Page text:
Before we dive into earning, spending, and investing for your future, it’s important to spend some time talking about where you are — and where you’ve been. To that end, we’ll spend this lecture exploring the concept of personal profit and looking at some numbers that provide a snapshot of your financial history.
Have you ever thought about how much you’ve made during the course of your life? It’s probably more than you think. Finding this number isn’t that difficult.
To do so, you need an account with the Social Security administration. (When creating or accessing your account, be sure to follow directions. The SSA is very serious about security.)
Once you’ve accessed your account, you’ll be able to view your earnings record, which shows your income for every year you’ve ever worked. Here’s mine through 2014:
Notice that there are two columns, and that the numbers are different for both. This is because different incomes are taxed at different rates.
To determine how much you’ve earned in your life, total whichever column has the largest numbers. Then, if needed, add in any money that you know is missing. Do you have unreported tips? Under-the-table income? (I’m not judging, but I’m asking you to include that when you do this exercise.) Have you done contract work that doesn’t show up here?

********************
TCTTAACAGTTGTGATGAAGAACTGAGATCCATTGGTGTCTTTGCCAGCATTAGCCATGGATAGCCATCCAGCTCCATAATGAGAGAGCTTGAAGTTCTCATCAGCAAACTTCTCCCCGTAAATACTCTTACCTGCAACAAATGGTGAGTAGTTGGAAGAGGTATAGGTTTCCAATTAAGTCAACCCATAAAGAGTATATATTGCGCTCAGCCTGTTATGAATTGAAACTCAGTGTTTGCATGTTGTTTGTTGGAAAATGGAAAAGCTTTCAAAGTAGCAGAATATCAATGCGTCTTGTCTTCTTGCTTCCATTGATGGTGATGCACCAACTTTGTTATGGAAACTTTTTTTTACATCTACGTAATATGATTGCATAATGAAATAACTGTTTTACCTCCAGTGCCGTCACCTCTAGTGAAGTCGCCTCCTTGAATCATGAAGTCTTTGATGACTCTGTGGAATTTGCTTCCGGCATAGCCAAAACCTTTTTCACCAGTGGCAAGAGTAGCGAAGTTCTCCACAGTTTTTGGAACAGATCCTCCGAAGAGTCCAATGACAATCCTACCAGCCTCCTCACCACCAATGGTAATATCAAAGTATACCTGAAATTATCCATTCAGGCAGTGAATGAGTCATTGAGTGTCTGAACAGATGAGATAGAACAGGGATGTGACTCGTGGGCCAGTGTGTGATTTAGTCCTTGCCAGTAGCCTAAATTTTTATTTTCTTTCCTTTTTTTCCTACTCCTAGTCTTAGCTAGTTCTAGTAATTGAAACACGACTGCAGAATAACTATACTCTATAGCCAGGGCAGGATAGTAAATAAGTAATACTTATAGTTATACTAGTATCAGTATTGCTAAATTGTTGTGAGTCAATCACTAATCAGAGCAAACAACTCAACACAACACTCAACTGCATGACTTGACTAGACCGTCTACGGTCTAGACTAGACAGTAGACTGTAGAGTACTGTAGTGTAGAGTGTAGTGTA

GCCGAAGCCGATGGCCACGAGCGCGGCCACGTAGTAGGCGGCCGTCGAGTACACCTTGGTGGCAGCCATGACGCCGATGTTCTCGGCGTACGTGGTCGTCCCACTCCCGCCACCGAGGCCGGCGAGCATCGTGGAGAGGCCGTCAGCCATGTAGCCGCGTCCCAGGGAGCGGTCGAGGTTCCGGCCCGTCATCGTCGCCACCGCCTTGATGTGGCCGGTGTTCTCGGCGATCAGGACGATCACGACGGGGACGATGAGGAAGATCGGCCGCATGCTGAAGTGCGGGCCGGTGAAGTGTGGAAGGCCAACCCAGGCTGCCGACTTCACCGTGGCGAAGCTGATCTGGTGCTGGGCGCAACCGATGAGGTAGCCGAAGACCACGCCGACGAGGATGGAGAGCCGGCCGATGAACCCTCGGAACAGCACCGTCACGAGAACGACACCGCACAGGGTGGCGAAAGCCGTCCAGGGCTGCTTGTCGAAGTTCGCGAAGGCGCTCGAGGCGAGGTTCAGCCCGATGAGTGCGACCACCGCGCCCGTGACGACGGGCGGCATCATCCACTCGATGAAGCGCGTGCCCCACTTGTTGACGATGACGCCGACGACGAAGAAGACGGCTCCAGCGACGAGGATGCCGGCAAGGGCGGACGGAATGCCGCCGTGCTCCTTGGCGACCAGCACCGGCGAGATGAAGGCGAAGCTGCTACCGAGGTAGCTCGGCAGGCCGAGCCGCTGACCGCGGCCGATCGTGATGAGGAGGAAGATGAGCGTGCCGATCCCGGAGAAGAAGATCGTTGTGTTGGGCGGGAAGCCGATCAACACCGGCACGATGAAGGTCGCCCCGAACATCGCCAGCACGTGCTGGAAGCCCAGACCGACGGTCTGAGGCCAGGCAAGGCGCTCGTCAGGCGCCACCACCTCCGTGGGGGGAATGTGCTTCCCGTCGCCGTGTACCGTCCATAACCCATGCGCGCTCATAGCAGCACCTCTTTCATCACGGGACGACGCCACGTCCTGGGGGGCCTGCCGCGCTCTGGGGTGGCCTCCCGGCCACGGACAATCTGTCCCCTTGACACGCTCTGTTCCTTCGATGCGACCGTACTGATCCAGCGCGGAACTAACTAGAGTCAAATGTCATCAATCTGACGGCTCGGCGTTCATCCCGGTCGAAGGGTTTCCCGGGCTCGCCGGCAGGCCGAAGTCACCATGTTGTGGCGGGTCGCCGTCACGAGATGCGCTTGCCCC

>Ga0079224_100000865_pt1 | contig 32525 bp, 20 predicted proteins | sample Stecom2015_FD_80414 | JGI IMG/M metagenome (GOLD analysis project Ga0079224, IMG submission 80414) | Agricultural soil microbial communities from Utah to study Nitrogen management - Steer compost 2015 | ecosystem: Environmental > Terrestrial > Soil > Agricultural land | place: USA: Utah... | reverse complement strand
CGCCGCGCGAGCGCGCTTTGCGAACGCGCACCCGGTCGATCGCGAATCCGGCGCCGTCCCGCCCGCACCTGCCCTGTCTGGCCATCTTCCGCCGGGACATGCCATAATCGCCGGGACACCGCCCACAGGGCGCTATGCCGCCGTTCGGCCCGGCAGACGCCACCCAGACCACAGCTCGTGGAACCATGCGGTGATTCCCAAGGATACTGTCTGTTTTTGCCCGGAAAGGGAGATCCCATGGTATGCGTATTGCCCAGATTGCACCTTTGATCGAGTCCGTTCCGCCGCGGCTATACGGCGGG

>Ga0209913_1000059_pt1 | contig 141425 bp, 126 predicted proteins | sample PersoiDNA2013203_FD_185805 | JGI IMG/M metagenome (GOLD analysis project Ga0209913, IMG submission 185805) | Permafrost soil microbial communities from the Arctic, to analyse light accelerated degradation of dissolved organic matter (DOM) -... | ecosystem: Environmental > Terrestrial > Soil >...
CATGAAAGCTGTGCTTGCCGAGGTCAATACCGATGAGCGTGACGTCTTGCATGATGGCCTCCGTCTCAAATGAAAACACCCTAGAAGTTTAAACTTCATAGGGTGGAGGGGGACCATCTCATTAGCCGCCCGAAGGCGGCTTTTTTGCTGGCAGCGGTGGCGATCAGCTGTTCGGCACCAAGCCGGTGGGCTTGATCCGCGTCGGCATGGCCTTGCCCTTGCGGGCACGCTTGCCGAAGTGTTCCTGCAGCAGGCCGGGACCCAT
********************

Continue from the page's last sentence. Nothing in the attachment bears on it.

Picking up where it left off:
The point here is to — as accurately as possible — figure out the total amount that you’ve earned during your lifetime of work.
Next, calculate your net worth. Your net worth is what you own minus what you owe. I like this definition of net worth from the blog Wait But Why:
“What would happen if you sold everything you own, liquidated any investments you have, paid off all of your debts, and withdrew whatever cash you have in bank accounts? You’d be standing on the street naked, with nowhere to go, holding a bunch of cash, and people would be looking at you. And whatever cash you were holding would be your net worth.”
To make things even easier for you, I’ve created this net worth spreadsheet in Google Docs for you to download or copy.
People often wonder what their net worth ought to be. What’s a “good” net worth? There’s no right answer. It depends on where you live, what you spend, and how much you earn. Plus, your goals play a role. If you’re a computer programmer in San Francisco, your net worth will likely be higher – probably should be higher – than if you’re a schoolteacher in rural Alabama.